Monday, September 3, 2012

Stalking Stalker: The Film Critic as Guide

Lately, like a bunch of scrawny preteens pathetically slap-fighting in the middle school parking lot, critics have been bickering with other critics about how to be a critic. "You're a wimp!" someone shouts. "Yeah? Well you're a meanie!" another retorts. "Fight! Fight! Fight!" others cheer from the sidelines. Problem is, the model of criticism at the center of all this mudslinging—a model based on binaries like nice/mean, good/bad, recommended/not recommended—is a paradigm that serious critics have long outgrown. If all you have to say about a film is that you liked it, or alternately that you hated it, you're perpetuating a very dull and hackneyed form of criticism. I hope Roger Ebert will forgive me for saying this, but readers who only want the thumb verdict on a film are better off relying on sites like IMDb, Rotten Tomatoes or Netflix than flesh-and-blood critics.

Now I'm not saying that critics are useless. I mean, I consider myself a critic, so I sincerely hope we're not useless. What I'm saying is we have to go beyond the subjective act of pronouncing our assessment of a film's worth. We have to enrich our readers' experience of a film somehow. We have to justify ourselves as worthwhile voices apart from the film we're reviewing. Of course we'll always be leeching off another's artistic labor, as Richard Brody argues. But in doing so, we're still capable of creating something that retains value on its own.

In his latest book, Zona, the unclassifiable British writer Geoff Dyer does just that. The outline of his critical project is so simple that at first it might seem pointless. Basically, Zona is Dyer's 217-page account of everything that whirs through his mind while watching Andrei Tarkovsky's Stalker from start to finish. He dives down tangential rabbit holes, recalls vivid Proustian memories, summons the wisdom of lofty critical theorists, infuses insight with dry-as-toast British humor, and generally meanders along any trail that Stalker leads him down. Zona is criticism, but it's also a performance piece. By the end, Dyer hasn't just fed us information and opinion; he has elevated the internal narratives we all construct while watching films into an entirely new kind of literature. Dyer certainly doesn't lack opinions. He unambiguously loathes Lars von Trier and adores the WWII action flick Where Eagles Dare, for example. But he doesn't serve these opinions up as the final say on anything. They're simply neural firings that occur in his brain while watching Stalker, breadcrumbs dropped by a mind prone to drifting. If Dyer were writing Zona as a traditional review on the four-star scale, it would seem absurd for him bring up Burning Man, his stingy father, and missed three-way opportunities. But these episodes are what makes his book so great. They demonstrate that great films kick our brains into overdrive, mapping interrelations we've never noticed before. When I rewatched Stalker after finishing Dyer's book, I had a new appreciation for how Tarkovsky allowed my mind to wander, even while he completely engrossed me in his film.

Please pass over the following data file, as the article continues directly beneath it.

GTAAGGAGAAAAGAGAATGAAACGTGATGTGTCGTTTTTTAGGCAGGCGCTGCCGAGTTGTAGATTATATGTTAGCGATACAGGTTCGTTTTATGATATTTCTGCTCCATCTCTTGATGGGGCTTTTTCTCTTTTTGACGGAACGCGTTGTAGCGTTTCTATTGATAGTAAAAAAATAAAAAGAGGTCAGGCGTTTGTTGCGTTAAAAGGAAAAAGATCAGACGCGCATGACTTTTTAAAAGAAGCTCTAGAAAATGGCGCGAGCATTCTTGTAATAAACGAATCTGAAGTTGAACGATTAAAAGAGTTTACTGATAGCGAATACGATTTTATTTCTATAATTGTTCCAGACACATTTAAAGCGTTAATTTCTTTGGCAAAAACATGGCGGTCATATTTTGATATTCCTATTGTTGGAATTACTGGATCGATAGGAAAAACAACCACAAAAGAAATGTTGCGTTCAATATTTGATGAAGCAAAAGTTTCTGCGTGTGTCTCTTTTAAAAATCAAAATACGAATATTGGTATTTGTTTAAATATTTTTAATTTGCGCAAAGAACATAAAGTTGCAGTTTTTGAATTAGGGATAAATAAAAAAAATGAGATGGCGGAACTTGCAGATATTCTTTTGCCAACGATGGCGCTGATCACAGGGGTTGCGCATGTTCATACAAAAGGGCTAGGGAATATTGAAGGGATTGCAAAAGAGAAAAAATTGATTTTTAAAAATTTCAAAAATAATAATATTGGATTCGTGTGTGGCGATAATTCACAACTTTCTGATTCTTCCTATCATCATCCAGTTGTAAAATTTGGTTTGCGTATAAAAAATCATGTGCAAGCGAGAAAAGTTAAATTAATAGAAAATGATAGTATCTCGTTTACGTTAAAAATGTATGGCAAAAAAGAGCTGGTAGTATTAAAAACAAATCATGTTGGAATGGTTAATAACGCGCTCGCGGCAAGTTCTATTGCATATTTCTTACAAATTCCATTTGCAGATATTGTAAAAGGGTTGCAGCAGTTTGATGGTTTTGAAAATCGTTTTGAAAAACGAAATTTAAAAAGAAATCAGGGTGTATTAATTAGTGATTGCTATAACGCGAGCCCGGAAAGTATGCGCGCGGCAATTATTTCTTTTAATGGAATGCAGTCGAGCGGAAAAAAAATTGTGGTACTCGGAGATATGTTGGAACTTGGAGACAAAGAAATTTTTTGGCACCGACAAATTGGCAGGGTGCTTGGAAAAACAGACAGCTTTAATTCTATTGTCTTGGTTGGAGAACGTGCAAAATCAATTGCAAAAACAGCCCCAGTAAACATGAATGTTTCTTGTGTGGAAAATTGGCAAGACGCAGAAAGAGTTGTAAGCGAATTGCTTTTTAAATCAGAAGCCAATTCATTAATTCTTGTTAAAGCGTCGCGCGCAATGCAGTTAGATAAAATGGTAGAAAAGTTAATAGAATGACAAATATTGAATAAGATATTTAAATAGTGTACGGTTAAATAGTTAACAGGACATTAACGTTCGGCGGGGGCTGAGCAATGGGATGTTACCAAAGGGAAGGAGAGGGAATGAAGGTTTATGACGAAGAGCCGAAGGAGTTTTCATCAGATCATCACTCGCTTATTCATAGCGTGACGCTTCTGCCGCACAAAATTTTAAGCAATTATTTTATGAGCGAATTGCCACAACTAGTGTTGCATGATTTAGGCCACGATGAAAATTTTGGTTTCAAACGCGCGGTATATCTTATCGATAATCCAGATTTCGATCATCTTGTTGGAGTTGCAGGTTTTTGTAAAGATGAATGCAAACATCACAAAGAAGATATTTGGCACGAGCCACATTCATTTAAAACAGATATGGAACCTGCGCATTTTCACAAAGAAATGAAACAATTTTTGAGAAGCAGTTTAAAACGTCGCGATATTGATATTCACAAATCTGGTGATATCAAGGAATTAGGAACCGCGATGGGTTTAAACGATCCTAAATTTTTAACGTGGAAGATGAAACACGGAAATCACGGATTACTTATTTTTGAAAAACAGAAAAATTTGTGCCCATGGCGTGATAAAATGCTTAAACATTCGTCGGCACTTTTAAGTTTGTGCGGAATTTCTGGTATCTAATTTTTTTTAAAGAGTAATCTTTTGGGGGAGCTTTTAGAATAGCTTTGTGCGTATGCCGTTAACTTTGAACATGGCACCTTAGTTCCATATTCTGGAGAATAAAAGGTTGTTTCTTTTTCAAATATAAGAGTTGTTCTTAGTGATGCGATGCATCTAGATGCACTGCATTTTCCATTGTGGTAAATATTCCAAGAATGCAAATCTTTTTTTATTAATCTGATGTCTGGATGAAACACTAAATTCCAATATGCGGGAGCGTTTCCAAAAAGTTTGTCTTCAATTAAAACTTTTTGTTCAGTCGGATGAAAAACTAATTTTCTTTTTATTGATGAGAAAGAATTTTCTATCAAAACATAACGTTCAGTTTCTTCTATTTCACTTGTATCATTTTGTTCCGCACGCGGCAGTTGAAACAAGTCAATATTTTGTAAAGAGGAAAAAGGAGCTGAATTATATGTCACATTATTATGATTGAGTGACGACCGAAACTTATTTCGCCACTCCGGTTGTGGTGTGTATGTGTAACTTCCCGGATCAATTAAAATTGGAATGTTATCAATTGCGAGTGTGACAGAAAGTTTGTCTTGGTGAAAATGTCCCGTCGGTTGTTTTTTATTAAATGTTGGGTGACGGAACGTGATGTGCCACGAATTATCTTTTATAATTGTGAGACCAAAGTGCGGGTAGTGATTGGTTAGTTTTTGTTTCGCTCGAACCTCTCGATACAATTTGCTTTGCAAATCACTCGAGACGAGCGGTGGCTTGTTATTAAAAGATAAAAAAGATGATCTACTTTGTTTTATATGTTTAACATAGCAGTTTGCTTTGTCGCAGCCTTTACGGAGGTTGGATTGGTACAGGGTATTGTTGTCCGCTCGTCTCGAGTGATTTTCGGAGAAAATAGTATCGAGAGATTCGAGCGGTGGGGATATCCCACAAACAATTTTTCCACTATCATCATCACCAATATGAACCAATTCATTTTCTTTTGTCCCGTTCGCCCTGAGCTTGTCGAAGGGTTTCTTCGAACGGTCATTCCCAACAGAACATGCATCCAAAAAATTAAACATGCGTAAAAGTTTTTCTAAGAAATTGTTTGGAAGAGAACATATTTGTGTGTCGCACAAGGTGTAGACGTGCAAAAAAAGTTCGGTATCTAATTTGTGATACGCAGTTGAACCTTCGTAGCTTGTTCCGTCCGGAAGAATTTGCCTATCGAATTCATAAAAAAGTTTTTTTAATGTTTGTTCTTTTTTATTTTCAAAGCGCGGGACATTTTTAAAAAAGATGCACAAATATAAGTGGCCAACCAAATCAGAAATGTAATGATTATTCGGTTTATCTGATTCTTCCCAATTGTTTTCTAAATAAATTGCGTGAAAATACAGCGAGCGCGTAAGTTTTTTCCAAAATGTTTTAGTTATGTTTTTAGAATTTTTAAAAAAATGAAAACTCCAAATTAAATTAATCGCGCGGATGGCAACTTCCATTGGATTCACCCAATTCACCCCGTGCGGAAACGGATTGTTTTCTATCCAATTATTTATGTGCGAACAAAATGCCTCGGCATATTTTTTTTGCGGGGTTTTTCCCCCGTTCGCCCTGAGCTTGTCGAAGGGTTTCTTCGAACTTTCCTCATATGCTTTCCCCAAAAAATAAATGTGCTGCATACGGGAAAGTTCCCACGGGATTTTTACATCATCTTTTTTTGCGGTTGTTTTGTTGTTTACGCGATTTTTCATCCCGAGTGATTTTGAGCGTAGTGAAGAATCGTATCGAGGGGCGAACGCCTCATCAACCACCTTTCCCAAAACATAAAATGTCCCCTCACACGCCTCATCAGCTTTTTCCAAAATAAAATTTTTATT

If Dyer's criticism plunged me inward, Chris Marker's One Day in the Life of Andrei Arsenevich brought me outwards, showing me how Stalker was a product of Soviet oppression, Russian Orthodox spirituality and Tarkovsky's unique philosophy of cinema. Like Zona, Marker's essay-film works as criticism, yet also exists as a distinct work of art. I'm sure that information on Tarkovsky's battles with communist censors, his religious beliefs and his fastidious directorial style can be found in a million books, articles and websites. But no Wikipedia entry could've ever dramatized those topics as well as Marker's ever-curious camera. Marker's film finds Tarkovsky in exile, bedridden and dying. He embraces his son, who inhuman Soviet bureaucrats have kept away from his father for five years, and Marker compares the poignant reunion with scenes from Tarkovsky's films. Scenes of waiting—scenes of reunion. Marrying poetic narration with evocative collages, Marker examines Tarkovsky's visions of the four elements, Orthodox icons, dilapidation and other pet obsessions. Tarkovsky can sometimes seem like an unearthly director, a rarefied artist untethered to the world beyond cinema. Not true at all, Marker's film reveals. Having seen One Day in the Life of Andrei Arsenevich, I know that I'm better able to understand the political, religious and theoretical grounding in Tarkovsky's mysterious films.

Dyer and Marker both prove that critics can do so much more than award films with little gold stars. Clint Eastwood's line on assholes is right: everyone's got an opinion. The trick is to wield that opinion as a machete, clearing a path that brings others toward deeper understanding of a film. Good critics, in short, are like Stalker himself. They guide us through these cinematic Zones, steering us away from criticism's typical boobytraps—confusion, shallowness, narcissism. They don't simply pronounce, "This Zone is good" or "This Zone is bad." They help us plumb depths we would've never reached on our own. Or, as Dyer writes in Zona:
If mankind was put on earth to create works of art, then other people were put on earth to comment on those works, to say what they think of them. Not to judge objectively or critically assess these works but to articulate their feelings about them with as much precision as possible, without seeking to disguise the vagaries of their nature, their lapses of taste and the contingency of their own experiences, even if those feelings are of confusion, uncertainty or—in this case—undiminished wonder. (151)

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